Ukraine’s president finds himself the number one target of the Russian army as Moscow reportedly seeks regime change.
Zelenskyy came to power in 2019 as a political novice [File: Johanna Geron/Pool via EPA]
Ukraine’s President Volodymyr Zelenskyy came to power in 2019, taking charge of the war-torn, corruption-plagued country of about 45 million without any prior political experience.
The political novice and former sitcom actor and comedian, who was dismissed by critics as a puppet of Ukrainian oligarch Ihor Kolomoisky, won his presidency by securing more than 73 percent of ballots, promising to balance the defence of Ukraine from Russian aggression with protecting the Russian speakers of his country.
Born in the predominantly Russian-speaking industrial city of Kryvyi Rih in central Ukraine, the father of two was seen as best placed to succeed in his mission and shortly after becoming president, used diplomacy to get Moscow to exchange several groups of Ukrainian prisoners of war.
But the goodwill of Russia’s President Vladimir Putin was not to last, as Zelenskyy did not change his country’s pro-Western foreign policy in favour of closer ties to its former master, Moscow.
Zelenskyy visits the war-hit Donbas region, eastern Ukraine, last year [File: Ukrainian Presidential Press Office via AP]
Last year, Russia started amassing its troops near Ukraine’s borders with a pretext of holding military exercises.
Despite warnings by the United States of the Russian plan to invade Ukraine, Zelenskyy tried to keep calm in the country, calling on Ukrainians to avoid panic.
However, he shuttled around the capitals of Europe, trying to secure diplomatic, military and financial support for Ukraine to deter Moscow from invading.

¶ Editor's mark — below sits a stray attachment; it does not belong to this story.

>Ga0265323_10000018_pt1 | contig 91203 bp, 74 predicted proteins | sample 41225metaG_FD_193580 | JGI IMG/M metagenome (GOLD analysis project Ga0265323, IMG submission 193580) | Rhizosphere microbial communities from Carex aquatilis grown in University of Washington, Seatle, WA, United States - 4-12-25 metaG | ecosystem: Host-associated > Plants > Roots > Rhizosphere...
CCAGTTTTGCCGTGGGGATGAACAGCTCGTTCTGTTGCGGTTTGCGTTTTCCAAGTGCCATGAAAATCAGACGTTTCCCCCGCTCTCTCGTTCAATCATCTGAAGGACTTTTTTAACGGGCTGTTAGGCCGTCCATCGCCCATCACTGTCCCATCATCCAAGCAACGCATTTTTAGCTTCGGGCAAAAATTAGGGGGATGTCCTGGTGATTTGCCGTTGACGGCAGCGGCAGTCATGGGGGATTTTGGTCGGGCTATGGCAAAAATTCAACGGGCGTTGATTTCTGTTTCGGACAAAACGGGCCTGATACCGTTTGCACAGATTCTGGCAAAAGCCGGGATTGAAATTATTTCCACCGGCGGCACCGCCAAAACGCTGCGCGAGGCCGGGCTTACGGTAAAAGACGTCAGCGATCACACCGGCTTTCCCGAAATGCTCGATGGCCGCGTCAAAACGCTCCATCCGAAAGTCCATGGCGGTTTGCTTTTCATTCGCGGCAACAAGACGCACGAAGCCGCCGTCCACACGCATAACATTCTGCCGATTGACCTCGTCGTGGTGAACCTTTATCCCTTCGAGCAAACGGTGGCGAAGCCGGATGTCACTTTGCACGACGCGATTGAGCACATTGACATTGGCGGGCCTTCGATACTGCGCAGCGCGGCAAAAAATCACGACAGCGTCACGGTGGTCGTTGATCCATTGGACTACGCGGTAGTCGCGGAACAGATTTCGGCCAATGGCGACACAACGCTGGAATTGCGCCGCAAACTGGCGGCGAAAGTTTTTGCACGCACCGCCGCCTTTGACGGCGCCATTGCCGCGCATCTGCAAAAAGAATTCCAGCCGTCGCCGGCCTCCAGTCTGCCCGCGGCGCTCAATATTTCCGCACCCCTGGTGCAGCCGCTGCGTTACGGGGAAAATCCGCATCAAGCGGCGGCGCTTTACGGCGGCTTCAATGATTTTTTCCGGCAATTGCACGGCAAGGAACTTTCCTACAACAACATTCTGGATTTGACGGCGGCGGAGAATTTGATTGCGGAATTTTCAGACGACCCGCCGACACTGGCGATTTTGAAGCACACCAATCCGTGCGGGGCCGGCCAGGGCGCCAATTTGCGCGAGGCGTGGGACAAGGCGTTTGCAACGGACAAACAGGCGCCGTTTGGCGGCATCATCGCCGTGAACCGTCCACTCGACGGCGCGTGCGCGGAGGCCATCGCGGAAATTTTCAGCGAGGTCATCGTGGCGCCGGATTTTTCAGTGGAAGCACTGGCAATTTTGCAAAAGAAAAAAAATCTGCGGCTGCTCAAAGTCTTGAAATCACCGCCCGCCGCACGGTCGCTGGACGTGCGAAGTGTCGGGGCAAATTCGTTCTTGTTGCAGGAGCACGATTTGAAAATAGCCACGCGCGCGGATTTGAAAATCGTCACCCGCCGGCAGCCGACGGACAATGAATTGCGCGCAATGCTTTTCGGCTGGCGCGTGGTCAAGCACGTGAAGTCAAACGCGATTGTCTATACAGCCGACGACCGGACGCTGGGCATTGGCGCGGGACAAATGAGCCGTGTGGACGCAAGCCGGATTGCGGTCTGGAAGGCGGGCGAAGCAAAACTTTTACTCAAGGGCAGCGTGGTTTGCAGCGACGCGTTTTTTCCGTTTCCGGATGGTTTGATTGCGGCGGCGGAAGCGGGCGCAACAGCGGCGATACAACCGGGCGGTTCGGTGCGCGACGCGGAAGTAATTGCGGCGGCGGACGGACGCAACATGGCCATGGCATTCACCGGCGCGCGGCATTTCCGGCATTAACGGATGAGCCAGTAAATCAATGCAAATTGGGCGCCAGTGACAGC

On Thursday, February 24, Zelenskyy became Europe’s most vulnerable president, as Russia launched an all-out invasion of Ukraine by land, air and sea.
‘A regime change’
Fabrice Pothier, a chief strategy officer at the political consultancy Rasmussen Global and former director of policy planning at NATO, told Al Jazeera from Santander, Spain that Putin’s aim was “political capitulation” – “a regime change” in Ukraine.
“It is pretty clear that he wants a regime change and the regime should be – in his view – sympathetic to Russia’s interest, turning down the NATO and the EU membership path, claiming some kind of neutrality or a Finland position,” he said, referring to Finland’s historic decision to associate with Europe, but avoid hostility towards Russia by not joining NATO
Zelenskyy also identified himself as “target number one” of Russia, but he and his family remained in Ukraine.
“They want to destroy Ukraine politically by taking down the head of state,” the president said.
The 44 year old also criticised Ukraine’s allies for not coming to his country’s defence physically, limiting themselves with verbal, financial and diplomatic support.
“We have been left alone to defend our state,” he said in a video address to the nation after midnight. “Who is ready to fight alongside us? I don’t see anyone. Who is ready to give Ukraine a guarantee of NATO membership? Everyone is afraid.”
Social media users have recognised his vulnerability, by dubbing him “a lonely but honourable man”